On July 6, about 350 UN troops led by a Jordanian contingent under the command of the Brazilians, entered Cite Soleil on a mission to kill a suspected gang leader and Aristide supporter Emmanuel “Dread” Wilme along with four of his lieutenants. When the smoke cleared not only did the five men lie dead from a hail of bullets but also so did at least 12 unarmed residents including women and children. Exclusive video footage of the incident seen by independent journalists is said to provide enough evidence to conclude that UN forces deliberately targeted unarmed civilians in the deadly raid.

Although the UN promised an investigation into the July 6 incident, nothing has been said since except the well-known denials of UN Special Envoy Juan Gabriel Valdes who continues to dismiss any criticism of the UN mission as “propaganda and lies.”

On November 27, Cite Soleil came under heavy fire again from Brazilian forces in a military operation against suspected bandits (a code word, according to residents, borrowed from Haiti’s wealthy elite to describe Lavalas supporters in poor neighborhoods of the capital). At least seven people were wounded by automatic gunfire in an incident described by Canadian journalist Isabel MacDonald, “Suddenly, we saw four UN APCs-also manned by Brazilians–drive slowly up along the largest road in the vicinity. MINUSTAH bullets were suddenly whizzing by our heads. In the street alley we were in, people frantically flew in all directions, ducking into doorways, hiding behind ledges of the long concrete walls lining the alleyway. I took cover with a half dozen residents hiding behind a ledge of the wall that jutted out about six inches. The MINUSTAH APCs continued to fire rounds in our direction for about ten minutes.”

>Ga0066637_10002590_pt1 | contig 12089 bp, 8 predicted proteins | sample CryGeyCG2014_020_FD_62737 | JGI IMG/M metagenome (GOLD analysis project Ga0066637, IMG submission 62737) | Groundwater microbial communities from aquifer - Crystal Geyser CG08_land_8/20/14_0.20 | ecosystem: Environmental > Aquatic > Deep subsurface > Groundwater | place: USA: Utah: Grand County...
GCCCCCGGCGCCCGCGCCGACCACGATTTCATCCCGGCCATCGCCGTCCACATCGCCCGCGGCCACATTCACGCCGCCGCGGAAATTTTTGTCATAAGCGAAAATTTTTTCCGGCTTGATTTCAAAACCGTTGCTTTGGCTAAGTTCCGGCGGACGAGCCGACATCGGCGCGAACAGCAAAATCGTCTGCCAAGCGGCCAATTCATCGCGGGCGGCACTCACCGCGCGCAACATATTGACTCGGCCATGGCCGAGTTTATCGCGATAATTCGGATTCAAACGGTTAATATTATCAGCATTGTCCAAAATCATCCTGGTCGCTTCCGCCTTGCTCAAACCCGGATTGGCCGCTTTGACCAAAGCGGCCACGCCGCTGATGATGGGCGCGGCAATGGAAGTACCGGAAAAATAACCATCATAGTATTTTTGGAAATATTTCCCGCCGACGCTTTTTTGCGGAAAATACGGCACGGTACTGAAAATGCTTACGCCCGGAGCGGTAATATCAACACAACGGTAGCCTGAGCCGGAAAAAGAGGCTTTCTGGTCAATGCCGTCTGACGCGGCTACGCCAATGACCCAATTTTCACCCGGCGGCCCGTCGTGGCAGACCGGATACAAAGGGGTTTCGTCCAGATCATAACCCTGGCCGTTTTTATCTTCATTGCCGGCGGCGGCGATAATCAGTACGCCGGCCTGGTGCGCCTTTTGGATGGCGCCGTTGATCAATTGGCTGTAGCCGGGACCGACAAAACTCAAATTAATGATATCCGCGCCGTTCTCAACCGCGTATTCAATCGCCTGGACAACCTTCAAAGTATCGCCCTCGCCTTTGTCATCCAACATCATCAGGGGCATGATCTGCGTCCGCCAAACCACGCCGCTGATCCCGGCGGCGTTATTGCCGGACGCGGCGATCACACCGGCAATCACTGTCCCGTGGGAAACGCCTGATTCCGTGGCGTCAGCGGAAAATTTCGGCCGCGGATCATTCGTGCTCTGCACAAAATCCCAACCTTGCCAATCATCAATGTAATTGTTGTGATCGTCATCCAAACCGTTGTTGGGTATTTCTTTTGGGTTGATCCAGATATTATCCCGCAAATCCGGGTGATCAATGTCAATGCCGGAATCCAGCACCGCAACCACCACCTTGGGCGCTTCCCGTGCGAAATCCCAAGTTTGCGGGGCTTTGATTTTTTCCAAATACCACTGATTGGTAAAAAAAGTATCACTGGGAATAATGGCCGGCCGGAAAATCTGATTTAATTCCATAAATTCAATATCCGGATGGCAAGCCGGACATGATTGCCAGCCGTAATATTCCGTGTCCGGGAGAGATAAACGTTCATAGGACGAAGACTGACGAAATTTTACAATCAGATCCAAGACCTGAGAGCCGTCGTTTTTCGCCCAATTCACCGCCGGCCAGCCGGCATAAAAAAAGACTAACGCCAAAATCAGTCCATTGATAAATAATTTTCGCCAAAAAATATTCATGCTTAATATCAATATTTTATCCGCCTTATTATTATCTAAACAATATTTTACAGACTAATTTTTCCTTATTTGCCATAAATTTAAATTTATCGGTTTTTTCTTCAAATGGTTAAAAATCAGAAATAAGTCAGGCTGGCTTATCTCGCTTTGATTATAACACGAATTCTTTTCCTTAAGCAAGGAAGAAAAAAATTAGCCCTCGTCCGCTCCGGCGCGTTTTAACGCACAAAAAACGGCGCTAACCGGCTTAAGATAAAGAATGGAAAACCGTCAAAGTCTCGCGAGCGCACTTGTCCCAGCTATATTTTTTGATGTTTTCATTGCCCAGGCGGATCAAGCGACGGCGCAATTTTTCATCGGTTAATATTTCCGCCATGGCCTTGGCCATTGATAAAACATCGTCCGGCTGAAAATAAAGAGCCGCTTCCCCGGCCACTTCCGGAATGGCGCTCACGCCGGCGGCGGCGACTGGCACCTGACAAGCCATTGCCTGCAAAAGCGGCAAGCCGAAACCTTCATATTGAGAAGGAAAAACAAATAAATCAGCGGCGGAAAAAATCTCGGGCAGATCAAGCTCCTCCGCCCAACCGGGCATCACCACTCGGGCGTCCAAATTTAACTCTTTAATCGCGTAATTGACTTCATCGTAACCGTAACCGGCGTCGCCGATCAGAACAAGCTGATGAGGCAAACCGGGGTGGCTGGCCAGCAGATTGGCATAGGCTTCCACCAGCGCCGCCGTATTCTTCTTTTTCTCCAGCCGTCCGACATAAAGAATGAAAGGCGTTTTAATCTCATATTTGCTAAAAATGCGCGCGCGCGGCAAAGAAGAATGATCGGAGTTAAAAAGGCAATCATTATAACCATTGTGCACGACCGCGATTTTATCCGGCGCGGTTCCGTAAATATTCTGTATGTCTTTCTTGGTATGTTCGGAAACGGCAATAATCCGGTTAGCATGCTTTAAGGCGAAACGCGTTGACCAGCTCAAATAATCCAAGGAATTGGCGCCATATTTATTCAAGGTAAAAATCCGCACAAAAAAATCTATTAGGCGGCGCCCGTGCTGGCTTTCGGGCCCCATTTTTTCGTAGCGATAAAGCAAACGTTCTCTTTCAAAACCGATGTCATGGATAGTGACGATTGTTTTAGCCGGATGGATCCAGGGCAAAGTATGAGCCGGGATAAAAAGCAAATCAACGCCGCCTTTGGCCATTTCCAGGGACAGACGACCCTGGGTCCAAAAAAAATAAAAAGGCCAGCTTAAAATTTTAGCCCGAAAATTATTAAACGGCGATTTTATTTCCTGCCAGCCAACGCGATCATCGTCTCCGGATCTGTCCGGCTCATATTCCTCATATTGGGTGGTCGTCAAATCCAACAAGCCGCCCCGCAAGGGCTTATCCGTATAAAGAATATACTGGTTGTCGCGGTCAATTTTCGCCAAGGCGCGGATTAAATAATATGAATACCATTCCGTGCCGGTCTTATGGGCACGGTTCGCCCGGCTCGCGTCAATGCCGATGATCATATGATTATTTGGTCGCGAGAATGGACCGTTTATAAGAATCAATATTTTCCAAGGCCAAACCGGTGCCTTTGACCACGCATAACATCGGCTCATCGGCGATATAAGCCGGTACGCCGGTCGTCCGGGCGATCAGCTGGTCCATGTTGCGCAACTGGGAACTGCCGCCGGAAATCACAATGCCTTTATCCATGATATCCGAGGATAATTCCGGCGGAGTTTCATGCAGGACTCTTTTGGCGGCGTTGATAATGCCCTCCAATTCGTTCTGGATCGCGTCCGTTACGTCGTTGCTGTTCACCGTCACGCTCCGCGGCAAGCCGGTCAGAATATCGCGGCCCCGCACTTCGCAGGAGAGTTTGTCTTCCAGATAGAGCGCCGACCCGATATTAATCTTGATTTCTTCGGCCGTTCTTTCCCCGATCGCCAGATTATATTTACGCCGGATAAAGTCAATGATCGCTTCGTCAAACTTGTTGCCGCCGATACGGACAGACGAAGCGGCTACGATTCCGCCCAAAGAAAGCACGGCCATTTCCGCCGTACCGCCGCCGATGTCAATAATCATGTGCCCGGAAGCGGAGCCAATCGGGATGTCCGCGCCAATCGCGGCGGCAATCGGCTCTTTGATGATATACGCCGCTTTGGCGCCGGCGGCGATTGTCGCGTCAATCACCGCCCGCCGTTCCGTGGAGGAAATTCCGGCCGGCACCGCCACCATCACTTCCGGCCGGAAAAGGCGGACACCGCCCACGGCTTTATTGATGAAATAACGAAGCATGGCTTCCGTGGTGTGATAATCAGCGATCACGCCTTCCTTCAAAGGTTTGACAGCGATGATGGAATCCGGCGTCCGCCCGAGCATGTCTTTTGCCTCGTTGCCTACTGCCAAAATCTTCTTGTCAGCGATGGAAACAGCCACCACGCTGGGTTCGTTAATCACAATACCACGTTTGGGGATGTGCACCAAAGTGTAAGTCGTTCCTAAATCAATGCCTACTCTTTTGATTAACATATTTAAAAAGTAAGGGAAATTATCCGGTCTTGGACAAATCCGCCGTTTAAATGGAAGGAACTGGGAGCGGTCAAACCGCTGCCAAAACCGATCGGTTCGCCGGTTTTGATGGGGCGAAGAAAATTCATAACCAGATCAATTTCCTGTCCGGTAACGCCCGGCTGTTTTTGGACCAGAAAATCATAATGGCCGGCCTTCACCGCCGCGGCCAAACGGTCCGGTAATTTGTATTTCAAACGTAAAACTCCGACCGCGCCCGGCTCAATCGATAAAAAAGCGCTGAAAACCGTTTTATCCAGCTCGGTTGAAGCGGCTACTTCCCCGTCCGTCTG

As the embedded reporters were treated to photo opportunities of happy smiling residents receiving aid buckets in Pele last Friday, heavy gunfire broke out from Brazilian forces on Route Nationale 1, a main highway that separates Pele from Cite Soleil. “No one fired at them. They just started shooting for no reason and several people were injured,” stated a bystander who witnessed the incident.

27 year-old Fritzner Montinard was later interviewed in St. Catherine’s hospital in Cite Soleil were he lay immobilized by automatic gunfire that strafed both of his legs. “I was walking down the street. It was quiet and I saw the blue helmets but everything seemed calm. Suddenly they opened fire and I was shot in both legs. I didn’t hear any gunfire before that and still don’t know what caused them to shot at us like that” stated Mr. Montinard from his hospital bed.

Meanwhile, it appears that the coup government will not hold scheduled elections on Jan. 8, which will be the fourth time elections have been cancelled.

Happy New Year from soggy Northern California.